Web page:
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New York Times
Prosecutors say Douglas A. J. Latchford, 88, a dealer in and collector of Southeast Asian antiquities, falsified documents to make looted treasures easier to sell on the art market.
In denying Cambodian opposition politicians entry into their countries, some ASEAN governments please a leader who has had a 34-year grip on power.
A trifecta of climate change, hydropower dams and illegal fishing are threatening the Tonle Sap, and the people who rely on its fish.
Mekado Murphy makes the “Anatomy of a Scene” video series for The Times, which asks directors to explain a sequence from one of their films moment by moment.
Cambodia faces a serious blow to its economy as the European Union investigates the government’s deteriorating human rights record and considers revoking a special trading deal with the country.
Bernard Krisher, an idealistic, driven journalist who founded Cambodia’s first English-language daily newspaper and, as a philanthropist, established a hospital, an orphanage and hundreds of schools around Cambodia, died on March 5 in Tokyo. He was 87.
A Cambodian court has issued arrest warrants for eight opposition leaders who fled abroad for safety but say they are now trying to return.
First came the 8,900-pound sticky-rice cake, stuffed with mung beans and pork belly, displayed at Angkor Wat and heralded as “officially amazing” by Guinness World Records.
At the final two places on our list of 52, our columnist contemplates the swift, irrevocable changes that tourism and development are bringing.
The Trump administration is preparing to deport the largest group yet of legal Cambodian immigrants to the United States over the next few days, according to human rights groups and an American official, continuing a wave of deportation that has fallen heavily on refugees who fled the upheaval surrounding the Vietnam War.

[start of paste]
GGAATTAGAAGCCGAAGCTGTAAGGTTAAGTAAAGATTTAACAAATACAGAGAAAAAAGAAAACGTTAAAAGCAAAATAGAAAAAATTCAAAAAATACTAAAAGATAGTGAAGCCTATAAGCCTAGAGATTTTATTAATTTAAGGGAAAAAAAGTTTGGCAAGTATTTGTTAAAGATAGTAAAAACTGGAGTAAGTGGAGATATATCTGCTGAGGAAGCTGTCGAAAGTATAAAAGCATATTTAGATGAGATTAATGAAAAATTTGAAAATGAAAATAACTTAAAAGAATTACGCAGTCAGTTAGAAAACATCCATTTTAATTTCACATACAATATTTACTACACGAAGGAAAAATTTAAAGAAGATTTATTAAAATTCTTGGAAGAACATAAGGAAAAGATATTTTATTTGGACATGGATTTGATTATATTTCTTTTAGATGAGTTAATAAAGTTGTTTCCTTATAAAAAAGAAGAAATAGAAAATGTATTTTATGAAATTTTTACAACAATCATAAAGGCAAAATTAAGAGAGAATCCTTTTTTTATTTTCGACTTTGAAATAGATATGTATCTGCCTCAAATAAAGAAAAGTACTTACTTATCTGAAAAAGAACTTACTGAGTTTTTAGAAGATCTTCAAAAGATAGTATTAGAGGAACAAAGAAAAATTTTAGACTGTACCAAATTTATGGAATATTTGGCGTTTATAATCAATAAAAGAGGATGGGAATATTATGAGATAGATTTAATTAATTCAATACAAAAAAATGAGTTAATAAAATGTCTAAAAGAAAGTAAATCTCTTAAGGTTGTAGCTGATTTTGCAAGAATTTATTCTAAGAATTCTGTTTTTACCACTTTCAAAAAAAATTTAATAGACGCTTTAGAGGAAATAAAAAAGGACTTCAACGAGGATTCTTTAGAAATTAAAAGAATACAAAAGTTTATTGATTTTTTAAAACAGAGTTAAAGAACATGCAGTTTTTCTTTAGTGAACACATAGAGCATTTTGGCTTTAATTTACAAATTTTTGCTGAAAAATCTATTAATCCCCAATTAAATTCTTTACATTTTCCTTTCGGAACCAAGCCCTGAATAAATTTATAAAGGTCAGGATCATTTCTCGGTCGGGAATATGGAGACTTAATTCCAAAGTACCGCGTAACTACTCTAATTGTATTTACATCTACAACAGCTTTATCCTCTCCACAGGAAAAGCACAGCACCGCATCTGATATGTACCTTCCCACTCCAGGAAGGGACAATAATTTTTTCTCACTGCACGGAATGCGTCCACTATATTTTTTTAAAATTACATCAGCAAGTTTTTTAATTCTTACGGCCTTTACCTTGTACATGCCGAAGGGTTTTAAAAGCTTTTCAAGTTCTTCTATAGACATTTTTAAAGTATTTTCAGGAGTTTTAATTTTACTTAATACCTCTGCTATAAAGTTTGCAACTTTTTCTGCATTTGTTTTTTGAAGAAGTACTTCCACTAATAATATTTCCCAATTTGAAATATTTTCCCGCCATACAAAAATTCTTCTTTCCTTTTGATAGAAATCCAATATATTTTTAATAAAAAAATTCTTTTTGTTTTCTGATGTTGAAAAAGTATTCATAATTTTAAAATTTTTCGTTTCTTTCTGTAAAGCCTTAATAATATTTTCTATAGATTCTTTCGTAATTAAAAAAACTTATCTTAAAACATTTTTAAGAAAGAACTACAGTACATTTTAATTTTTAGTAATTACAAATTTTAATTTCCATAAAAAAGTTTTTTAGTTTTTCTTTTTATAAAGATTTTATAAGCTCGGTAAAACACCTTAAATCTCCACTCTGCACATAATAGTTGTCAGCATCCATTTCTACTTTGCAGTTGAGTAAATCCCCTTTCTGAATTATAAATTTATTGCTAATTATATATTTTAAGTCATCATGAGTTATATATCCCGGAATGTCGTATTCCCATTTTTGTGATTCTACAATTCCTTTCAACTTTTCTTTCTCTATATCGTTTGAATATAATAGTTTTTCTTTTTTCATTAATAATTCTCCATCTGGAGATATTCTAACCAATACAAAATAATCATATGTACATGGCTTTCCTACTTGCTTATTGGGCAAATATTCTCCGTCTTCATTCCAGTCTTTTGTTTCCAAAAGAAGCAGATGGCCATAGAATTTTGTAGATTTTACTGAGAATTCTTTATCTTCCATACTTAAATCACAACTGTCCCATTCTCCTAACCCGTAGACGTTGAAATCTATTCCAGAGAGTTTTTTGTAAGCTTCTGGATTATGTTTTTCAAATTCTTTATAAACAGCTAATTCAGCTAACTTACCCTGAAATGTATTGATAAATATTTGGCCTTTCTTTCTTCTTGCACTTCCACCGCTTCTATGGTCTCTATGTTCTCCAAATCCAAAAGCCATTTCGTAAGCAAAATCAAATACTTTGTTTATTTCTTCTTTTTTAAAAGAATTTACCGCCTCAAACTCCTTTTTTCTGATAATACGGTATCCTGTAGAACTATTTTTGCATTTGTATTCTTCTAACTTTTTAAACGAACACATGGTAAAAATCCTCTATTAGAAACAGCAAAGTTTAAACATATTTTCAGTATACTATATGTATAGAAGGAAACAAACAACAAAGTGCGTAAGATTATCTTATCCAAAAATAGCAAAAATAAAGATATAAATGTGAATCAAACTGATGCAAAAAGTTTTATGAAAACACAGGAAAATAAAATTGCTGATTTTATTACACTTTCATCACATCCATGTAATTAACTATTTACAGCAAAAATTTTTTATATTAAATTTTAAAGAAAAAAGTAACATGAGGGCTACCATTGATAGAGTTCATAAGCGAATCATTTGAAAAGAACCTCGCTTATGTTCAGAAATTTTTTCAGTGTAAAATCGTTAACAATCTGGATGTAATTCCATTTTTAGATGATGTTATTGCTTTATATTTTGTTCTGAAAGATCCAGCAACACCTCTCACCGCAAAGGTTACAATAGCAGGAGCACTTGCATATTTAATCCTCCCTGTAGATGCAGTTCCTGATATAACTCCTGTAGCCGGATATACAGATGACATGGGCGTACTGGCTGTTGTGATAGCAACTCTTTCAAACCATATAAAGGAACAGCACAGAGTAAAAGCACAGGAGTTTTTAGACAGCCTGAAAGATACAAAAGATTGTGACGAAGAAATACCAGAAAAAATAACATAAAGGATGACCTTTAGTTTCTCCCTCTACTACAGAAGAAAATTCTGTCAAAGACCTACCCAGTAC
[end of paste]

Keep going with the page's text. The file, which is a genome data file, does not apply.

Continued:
I had seen trauma before, but never an entire traumatized nation. All the adults I met were survivors or former killers.
Cambodian and foreign investigating judges issued conflicting rulings on Wednesday on whether a United Nations-backed tribunal, which this month convicted two senior leaders of genocide, should move forward with prosecution of the next potential defendant.
Companies are reconsidering where to put their factories as the trade war mounts, but few places can match China’s convenience and reliability.
Since opening the restaurant in Oakland, Calif., in February, Nite Yun has followed Khmer cooking traditions that war and genocide nearly wiped out.
Beat Richner, a Swiss pediatrician who opened a network of children’s hospitals in Cambodia at a time when quality health care was all but nonexistent in that country, died on Sept. 9 in Zurich. He was 71.
Kang Ngan isn’t sure what a dam is. She doesn’t know how old she is, although she thinks “over 30” is a good guess. But she has lived long enough to know that something is terribly wrong along the Sekong River.
One Cambodian voter defaced his or her ballot with a lively reference to a dog’s anatomy. Others ticked every single box, or crossed out the entire ballot. Still others drew pictures of the sun, the symbol of the outlawed main opposition party.
Cambodians use that term — “ampil ampik,” in the Khmer language — to refer to little-known political parties that flash onto the scene shortly before an election, then fade back into obscurity.
Sambonn Lek, bartender at the St. Regis hotel near the White House, has shaken and stirred for movers and shakers since the Carter administration.
Five people in Cambodia were arrested on charges of human trafficking after the police found 33 pregnant women during a raid on an illegal surrogacy operation, the local news media reported Monday, highlighting how the practice has persisted in the country despite a 2016 ban.
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